Grain, cereal and sugar cane
For source of the ATO view, refer to:
Grain, cereal and sugar cane are not considered food for the purposes of the GST Act until they have been processed or treated resulting in an alteration of their form, nature or condition (paragraph 38-4(1)(h) of the GST Act).
What sort of processing treatment do grains, cereals and sugar cane need to undergo before they can be considered 'food'?
Generally grain, cereal and sugar cane will be considered food once they have been milled, machine dressed, cleaned and/or sprouted or processed in some other way. Harvesting is not considered to be a process or treatment that alters the form, nature or condition of the product. After the grain, cereal or sugar cane has been treated or processed resulting in an alteration in form, nature or condition, they can be classed as food. The supply however will be GST-free only where it is food for human consumption or ingredients for food for human consumption (section 38-4 of the Act).
(See GSTB 2001/1 for a detailed discussion of dried pulses.)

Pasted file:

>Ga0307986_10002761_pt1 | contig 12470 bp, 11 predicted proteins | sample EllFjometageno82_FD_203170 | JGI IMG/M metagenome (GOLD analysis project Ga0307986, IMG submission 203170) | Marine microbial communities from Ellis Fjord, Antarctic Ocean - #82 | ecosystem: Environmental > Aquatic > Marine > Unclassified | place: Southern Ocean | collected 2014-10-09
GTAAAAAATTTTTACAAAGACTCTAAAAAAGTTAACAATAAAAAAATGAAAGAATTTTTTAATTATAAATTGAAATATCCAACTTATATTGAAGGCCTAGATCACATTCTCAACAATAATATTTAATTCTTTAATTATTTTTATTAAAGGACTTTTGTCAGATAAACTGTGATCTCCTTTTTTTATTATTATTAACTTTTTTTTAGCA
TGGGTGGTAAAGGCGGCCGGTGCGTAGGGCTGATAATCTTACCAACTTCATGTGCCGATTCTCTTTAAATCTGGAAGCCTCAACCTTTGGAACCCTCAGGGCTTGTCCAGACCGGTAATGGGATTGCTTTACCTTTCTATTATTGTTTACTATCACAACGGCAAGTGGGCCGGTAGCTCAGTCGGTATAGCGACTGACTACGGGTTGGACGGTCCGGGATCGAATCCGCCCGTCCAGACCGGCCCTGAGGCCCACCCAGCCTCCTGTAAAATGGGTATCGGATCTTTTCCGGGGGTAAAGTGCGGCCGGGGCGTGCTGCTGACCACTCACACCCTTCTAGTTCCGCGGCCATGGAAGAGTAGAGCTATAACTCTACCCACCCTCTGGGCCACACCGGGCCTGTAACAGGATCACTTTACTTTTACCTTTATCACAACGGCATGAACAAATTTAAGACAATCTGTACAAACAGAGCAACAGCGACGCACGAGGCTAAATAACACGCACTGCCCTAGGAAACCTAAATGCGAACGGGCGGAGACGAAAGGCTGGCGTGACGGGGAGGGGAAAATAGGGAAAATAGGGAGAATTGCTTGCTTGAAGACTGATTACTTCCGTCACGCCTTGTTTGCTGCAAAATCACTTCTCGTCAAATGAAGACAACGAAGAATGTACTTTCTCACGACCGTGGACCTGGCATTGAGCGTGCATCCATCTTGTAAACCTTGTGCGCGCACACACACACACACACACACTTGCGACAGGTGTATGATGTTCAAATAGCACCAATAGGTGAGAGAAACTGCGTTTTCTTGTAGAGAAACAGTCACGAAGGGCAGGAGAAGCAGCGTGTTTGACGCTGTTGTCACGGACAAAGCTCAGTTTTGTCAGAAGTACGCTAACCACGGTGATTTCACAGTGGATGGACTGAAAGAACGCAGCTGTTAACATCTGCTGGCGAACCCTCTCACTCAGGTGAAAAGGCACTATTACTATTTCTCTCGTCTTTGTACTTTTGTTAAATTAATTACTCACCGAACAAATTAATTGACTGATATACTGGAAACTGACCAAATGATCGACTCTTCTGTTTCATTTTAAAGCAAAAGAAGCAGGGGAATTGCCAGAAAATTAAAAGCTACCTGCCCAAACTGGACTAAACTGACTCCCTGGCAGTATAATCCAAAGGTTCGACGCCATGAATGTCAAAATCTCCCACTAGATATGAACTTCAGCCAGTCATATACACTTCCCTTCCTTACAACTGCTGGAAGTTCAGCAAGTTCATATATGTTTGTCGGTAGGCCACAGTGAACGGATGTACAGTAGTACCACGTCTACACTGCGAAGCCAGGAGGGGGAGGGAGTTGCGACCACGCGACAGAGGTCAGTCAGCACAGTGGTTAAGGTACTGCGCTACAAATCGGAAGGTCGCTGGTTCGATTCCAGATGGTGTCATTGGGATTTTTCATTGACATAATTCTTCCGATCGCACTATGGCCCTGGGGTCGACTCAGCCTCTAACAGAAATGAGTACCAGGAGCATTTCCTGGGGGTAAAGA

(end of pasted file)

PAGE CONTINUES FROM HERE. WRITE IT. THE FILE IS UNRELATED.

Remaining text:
There are grains, which include peas, beans, chickpeas, and lentils that once they are harvested, have only to be packaged and/or cleaned before they are supplied for consumption.
The cleaning of the grains is regarded as a process or treatment resulting in an alteration of the form, nature or condition of the grains. If the cleansing treatment results in the grains being of a grade or quality suitable for human consumption, then the supply of the grains as food will be GST-free under section 38-2 of the GST Act. It then needs to be ascertained whether these grains are food for human consumption or ingredients for food for human consumption.
End of example
A sugar cane grower sells sugar cane to a mill. As the cane has not been subject to any processing or treatment, GST is payable on the sale even though the sugar is ultimately for human consumption. However, the mill is entitled to input tax credits for the GST included in the price of the sugar cane.
The mill processes the sugar cane and sells the raw sugar to a refinery. GST is payable on the sale as the sugar is still not fit for human consumption. However, the refinery is entitled to input tax credits for the GST included in the price.
The refinery processes the raw sugar and sells the refined sugar to a wholesaler. The price does not include GST, as the sugar is now food for human consumption. Because there is no GST, no input tax credits arise in relation to the purchase of the sugar.
The wholesaler sells sugar to a retailer, again without GST included in the price. The retailer sells the sugar to consumers and the sale is GST-free.
End of example